I can’t believe that Hollywood embraces Woody Allen with open arms after what he did. But, in his case, I don’t think it matters that his step daughter, now wife, was adopted. She wouldn’t be a genetic relative of his either way. It’s just wrong because marrying your step daughter is wrong and shouldn’t be legal!

  7. foster adopt mama says:

    My (adopted) dh and his cousin were college roommates. He and his sibs are close to their cousins and my girls are very tight with theirs….almost like extended siblings. I guess you can never say never but I would be shocked. I trust my family members and don’t want to assume anything….even acting like it is a potential that i have to be on the alert for is frankly disturbing to me but I do appreciate the message. I also can see how it would be a bit different if they met later in life and did not have a “family” relationship.

  8. cb says:

    “you know you’re adopted when your cousin tries to seduce you saying ‘you’re not really a blood relative’”.

    My point is that the same lechy cousin who tries to seduce their non-genetically related cousin is quite probably also fancies some of their genetic cousins but has been scared off purely by the genetic issues.

    There is a middle finger in each hand which is useful for situations like that. If that doesn’t work and the cousin is persistent, then that’s when the knee comes into play 🙂

    Btw all my adoptive cousins live overseas and are a lot older (by about 15 years). If I had had an adopted cousin who was really attractive, I wouldn’t have had an issue with going out with him and getting married – I know it would be safe to have babies and that’s what the whole taboo is all about.

    Btw I consider ALL my cousins, aunts and uncles to be equal- bio and adopted, they are all family.

  9. cb says:

    “I doubt the cousin would try to date or have sex with a genetically related cousin.”

    I did get your point. We are talking cousins not siblings – genetically related cousins often date, marry and have children. I don’t have an issue with cousins marrying. Genetically related cousins can and do get married and have relationships in many countries and states and have throughout history.

    http://www.gizmodo.com.au/2014/02/the-science-of-marrying-your-cousin/

    My point was that the main reason that some US states have banned cousin marriages (or have restrictions) is purely due to genetic considerations that could arise ( issues that some may say is overblown). I was pointing out that when genetic cousins fall in love, the genetic is one thing they do have to consider, when non-genetic cousins fall in love, then that is one thing they don’t have to worry about. So a cousin might actually find both his genetically and non-genetically cousins attractive but, because of the genetic worries, might think it is safer, from a future children point of view, to go for the non-genetically related one.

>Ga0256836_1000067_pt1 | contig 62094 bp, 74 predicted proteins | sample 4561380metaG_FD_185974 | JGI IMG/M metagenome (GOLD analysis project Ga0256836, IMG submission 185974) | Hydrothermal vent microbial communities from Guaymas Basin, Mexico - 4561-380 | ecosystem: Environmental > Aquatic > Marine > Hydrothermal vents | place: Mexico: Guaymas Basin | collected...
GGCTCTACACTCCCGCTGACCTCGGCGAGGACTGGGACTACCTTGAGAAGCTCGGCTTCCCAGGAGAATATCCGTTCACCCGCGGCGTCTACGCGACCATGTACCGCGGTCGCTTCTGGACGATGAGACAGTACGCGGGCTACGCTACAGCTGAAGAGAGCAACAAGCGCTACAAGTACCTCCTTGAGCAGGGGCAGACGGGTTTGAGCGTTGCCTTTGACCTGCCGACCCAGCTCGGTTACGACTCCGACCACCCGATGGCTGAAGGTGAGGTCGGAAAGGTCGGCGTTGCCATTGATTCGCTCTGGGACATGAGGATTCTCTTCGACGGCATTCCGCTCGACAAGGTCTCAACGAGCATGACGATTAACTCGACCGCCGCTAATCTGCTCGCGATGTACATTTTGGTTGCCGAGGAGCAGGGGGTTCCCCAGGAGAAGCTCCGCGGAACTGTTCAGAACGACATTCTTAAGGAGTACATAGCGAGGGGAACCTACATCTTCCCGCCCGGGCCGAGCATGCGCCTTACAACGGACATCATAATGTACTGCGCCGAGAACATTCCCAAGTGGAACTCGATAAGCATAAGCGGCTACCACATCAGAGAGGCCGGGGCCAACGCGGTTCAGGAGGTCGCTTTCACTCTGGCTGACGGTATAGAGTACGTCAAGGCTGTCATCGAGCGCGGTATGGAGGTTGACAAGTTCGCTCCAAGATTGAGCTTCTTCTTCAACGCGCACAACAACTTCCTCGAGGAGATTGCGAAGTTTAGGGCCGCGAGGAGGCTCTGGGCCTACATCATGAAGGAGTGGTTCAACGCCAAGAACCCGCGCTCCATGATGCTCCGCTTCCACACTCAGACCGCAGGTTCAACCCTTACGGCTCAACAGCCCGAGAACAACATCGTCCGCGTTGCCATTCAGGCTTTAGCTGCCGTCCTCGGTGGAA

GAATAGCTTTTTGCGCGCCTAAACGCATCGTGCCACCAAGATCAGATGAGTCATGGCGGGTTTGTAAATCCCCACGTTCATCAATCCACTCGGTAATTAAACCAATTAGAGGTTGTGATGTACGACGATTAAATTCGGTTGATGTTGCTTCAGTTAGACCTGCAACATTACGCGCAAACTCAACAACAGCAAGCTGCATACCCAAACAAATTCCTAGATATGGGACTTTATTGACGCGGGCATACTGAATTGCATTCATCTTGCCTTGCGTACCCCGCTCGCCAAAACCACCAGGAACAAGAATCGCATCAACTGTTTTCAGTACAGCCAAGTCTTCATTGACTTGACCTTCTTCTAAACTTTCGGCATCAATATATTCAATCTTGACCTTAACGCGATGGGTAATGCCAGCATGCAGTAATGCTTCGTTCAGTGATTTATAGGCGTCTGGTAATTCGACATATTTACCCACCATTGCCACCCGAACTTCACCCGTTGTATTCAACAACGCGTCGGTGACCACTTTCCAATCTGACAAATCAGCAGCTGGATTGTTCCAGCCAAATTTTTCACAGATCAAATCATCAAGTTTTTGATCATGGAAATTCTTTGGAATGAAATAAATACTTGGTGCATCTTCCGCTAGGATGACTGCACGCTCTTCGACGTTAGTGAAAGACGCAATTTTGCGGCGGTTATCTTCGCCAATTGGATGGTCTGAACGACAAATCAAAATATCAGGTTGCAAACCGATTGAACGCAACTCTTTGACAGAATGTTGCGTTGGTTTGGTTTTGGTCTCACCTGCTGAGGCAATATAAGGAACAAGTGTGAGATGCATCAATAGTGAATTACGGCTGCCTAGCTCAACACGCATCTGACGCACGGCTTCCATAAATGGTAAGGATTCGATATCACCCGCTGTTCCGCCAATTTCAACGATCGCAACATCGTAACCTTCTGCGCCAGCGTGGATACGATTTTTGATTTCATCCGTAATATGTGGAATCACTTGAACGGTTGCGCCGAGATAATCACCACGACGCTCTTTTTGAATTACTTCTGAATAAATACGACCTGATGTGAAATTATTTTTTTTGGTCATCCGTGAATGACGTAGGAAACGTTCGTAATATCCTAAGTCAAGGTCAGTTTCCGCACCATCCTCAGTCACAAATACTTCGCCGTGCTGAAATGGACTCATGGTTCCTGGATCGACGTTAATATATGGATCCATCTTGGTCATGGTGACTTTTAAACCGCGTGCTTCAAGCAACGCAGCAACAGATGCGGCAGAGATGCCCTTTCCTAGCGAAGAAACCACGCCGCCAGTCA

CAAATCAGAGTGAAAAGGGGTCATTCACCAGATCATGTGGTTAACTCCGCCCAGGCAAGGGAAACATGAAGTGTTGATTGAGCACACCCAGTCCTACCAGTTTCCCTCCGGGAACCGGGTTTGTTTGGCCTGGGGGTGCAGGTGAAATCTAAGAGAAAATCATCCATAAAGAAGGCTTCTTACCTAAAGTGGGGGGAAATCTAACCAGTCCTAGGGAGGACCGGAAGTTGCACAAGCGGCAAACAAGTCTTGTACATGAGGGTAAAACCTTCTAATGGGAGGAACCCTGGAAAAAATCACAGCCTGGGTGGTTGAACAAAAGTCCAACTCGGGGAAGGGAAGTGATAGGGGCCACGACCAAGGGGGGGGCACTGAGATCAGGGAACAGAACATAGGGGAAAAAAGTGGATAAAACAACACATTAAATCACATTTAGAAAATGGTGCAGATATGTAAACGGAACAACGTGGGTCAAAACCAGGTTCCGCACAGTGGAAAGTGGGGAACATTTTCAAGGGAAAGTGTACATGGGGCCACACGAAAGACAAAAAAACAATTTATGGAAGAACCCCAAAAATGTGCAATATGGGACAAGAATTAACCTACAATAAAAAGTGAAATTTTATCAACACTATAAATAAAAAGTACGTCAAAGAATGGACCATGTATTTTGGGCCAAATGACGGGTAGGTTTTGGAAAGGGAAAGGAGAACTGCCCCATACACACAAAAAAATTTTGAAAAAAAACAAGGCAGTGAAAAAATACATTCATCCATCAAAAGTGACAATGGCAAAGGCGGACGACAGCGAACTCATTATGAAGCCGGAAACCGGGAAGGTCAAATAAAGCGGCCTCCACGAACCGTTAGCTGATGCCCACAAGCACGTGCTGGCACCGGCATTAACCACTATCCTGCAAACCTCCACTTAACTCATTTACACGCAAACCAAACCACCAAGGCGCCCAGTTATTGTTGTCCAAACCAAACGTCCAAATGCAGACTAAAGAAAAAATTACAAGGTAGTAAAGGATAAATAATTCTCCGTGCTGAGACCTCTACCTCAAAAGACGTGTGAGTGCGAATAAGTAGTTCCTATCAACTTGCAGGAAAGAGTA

Quite a few famous people have married their first cousins:

    “Some famous individuals who married their first cousins include: Albert Einstein (with his second wife Elsa), H.G. Wells (with Isabel Mary Wells), Saddam Hussein (with Sajida Talfah), Christopher Robin Miln and his wife Leslie (the former being of Winnie the Pooh fame), and Edgar Allen Poe with Virginia Clemm, among many, many more.”

    http://en.wikipedia.org/wiki/List_of_coupled_cousins
    http://mentalfloss.com/article/50151/31-famous-people-who-married-their-first-cousins

  10. cb says:

    Btw I am assuming that the ban on first cousin marriage by some states would be because if identical twin brothers married identical twin sisters, their resultant children would be as genetically close as siblings.

  11. cb says:

    Here are the laws for cousin marriage:

    http://en.wikipedia.org/wiki/Cousin_marriage_law_in_the_United_States_by_state

    “Bottom line: if it’s illegal with a blood relative it should be illegal with an adoptive relative. Heart bonds are as strong, if not stronger, than blood ties.”

    The main reason for banning marriage between cousins is for genetic reasons. Adopted cousins don’t have that genetic link.

    I’m certanly not advocating immediate family marriage (eg siblings/parents) but when it comes to cousins, it IS more acceptabl for adopted cousins to mrry because there is no genetic danger to their child. When cousin marriage is banned, it is banned because of genetic reasons.

    • cb, I think you missed my point. My concerns about a cousin “coming on” to an adopted cousin is not about the concern for genetic danger or even the “ick factor”, it is because the underlying message is that the adopted person is less a member of the family. I doubt the cousin would try to date or have sex with a genetically related cousin. By doing this with an adopted cousin means that the cousin does not view his/her adopted cousin as a member of the family. Bans on incest is not only the concern about genetic damage to resulting children, but also the damage to families when family members have sex. I think I would feel differently about this situation if they didn’t know each other and accidentally met and started dating.

      • E901 says:

        And what if we knew each other our whole lives and both held feelings? Consensual actions between adults shouldnt be a matter of law.

  12. cb says:

    This actress, Lindsay Price, is married to an Australian chef. Her mother was adopted by her father’s family. They married when they were old enough. I’m not sure how they could marry if they were legal brother and sister?

    http://lindsayprice.com/

    “On December 6, 1976 Lindsay Price was born in a small city in California, the second child of her Korean mother and her German-Irish father; her older brother and only sibling is named Bryan. Interestingly enough, Price’s parents were actually raised as brother and sister; Lindsay’s mother was adopted from Korea by the Price family when she was young.”